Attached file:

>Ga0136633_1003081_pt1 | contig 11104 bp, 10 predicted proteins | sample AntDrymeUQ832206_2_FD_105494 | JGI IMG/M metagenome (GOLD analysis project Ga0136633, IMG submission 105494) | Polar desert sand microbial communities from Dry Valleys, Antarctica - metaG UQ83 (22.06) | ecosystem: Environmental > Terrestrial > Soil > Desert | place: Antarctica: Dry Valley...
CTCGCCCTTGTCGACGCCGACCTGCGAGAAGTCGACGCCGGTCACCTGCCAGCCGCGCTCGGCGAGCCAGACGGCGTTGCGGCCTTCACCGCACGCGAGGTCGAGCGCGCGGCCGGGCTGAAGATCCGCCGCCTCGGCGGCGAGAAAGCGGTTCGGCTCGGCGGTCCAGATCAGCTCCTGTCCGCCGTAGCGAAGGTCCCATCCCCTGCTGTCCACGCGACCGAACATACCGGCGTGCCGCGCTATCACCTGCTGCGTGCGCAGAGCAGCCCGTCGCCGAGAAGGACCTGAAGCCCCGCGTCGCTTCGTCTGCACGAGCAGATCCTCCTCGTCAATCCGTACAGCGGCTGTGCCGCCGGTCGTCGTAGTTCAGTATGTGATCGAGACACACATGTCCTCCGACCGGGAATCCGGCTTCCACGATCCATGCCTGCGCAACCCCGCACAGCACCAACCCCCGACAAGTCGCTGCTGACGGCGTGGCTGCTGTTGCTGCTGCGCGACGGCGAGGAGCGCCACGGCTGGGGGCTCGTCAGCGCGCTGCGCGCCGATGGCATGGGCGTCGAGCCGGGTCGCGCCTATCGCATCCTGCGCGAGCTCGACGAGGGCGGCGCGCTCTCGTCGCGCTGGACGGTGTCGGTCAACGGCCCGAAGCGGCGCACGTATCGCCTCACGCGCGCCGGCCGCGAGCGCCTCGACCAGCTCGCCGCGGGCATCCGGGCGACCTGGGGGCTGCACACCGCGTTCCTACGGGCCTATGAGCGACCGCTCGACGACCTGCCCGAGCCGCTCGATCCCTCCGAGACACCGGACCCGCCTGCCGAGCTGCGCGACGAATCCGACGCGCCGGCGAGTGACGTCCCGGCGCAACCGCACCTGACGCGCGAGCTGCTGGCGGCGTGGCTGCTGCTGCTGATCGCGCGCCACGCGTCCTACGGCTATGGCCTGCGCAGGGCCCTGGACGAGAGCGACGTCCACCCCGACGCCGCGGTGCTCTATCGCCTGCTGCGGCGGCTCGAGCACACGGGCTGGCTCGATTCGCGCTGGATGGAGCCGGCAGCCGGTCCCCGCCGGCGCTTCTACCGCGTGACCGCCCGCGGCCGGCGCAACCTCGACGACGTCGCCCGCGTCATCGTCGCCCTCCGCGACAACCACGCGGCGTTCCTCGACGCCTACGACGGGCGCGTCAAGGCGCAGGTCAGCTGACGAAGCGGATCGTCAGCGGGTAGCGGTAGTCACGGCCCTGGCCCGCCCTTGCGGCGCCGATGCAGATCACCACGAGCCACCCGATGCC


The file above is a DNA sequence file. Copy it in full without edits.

>Ga0136633_1003081_pt1 | contig 11104 bp, 10 predicted proteins | sample AntDrymeUQ832206_2_FD_105494 | JGI IMG/M metagenome (GOLD analysis project Ga0136633, IMG submission 105494) | Polar desert sand microbial communities from Dry Valleys, Antarctica - metaG UQ83 (22.06) | ecosystem: Environmental > Terrestrial > Soil > Desert | place: Antarctica: Dry Valley...
CTCGCCCTTGTCGACGCCGACCTGCGAGAAGTCGACGCCGGTCACCTGCCAGCCGCGCTCGGCGAGCCAGACGGCGTTGCGGCCTTCACCGCACGCGAGGTCGAGCGCGCGGCCGGGCTGAAGATCCGCCGCCTCGGCGGCGAGAAAGCGGTTCGGCTCGGCGGTCCAGATCAGCTCCTGTCCGCCGTAGCGAAGGTCCCATCCCCTGCTGTCCACGCGACCGAACATACCGGCGTGCCGCGCTATCACCTGCTGCGTGCGCAGAGCAGCCCGTCGCCGAGAAGGACCTGAAGCCCCGCGTCGCTTCGTCTGCACGAGCAGATCCTCCTCGTCAATCCGTACAGCGGCTGTGCCGCCGGTCGTCGTAGTTCAGTATGTGATCGAGACACACATGTCCTCCGACCGGGAATCCGGCTTCCACGATCCATGCCTGCGCAACCCCGCACAGCACCAACCCCCGACAAGTCGCTGCTGACGGCGTGGCTGCTGTTGCTGCTGCGCGACGGCGAGGAGCGCCACGGCTGGGGGCTCGTCAGCGCGCTGCGCGCCGATGGCATGGGCGTCGAGCCGGGTCGCGCCTATCGCATCCTGCGCGAGCTCGACGAGGGCGGCGCGCTCTCGTCGCGCTGGACGGTGTCGGTCAACGGCCCGAAGCGGCGCACGTATCGCCTCACGCGCGCCGGCCGCGAGCGCCTCGACCAGCTCGCCGCGGGCATCCGGGCGACCTGGGGGCTGCACACCGCGTTCCTACGGGCCTATGAGCGACCGCTCGACGACCTGCCCGAGCCGCTCGATCCCTCCGAGACACCGGACCCGCCTGCCGAGCTGCGCGACGAATCCGACGCGCCGGCGAGTGACGTCCCGGCGCAACCGCACCTGACGCGCGAGCTGCTGGCGGCGTGGCTGCTGCTGCTGATCGCGCGCCACGCGTCCTACGGCTATGGCCTGCGCAGGGCCCTGGACGAGAGCGACGTCCACCCCGACGCCGCGGTGCTCTATCGCCTGCTGCGGCGGCTCGAGCACACGGGCTGGCTCGATTCGCGCTGGATGGAGCCGGCAGCCGGTCCCCGCCGGCGCTTCTACCGCGTGACCGCCCGCGGCCGGCGCAACCTCGACGACGTCGCCCGCGTCATCGTCGCCCTCCGCGACAACCACGCGGCGTTCCTCGACGCCTACGACGGGCGCGTCAAGGCGCAGGTCAGCTGACGAAGCGGATCGTCAGCGGGTAGCGGTAGTCACGGCCCTGGCCCGCCCTTGCGGCGCCGATGCAGATCACCACGAGCCACCCGATGCC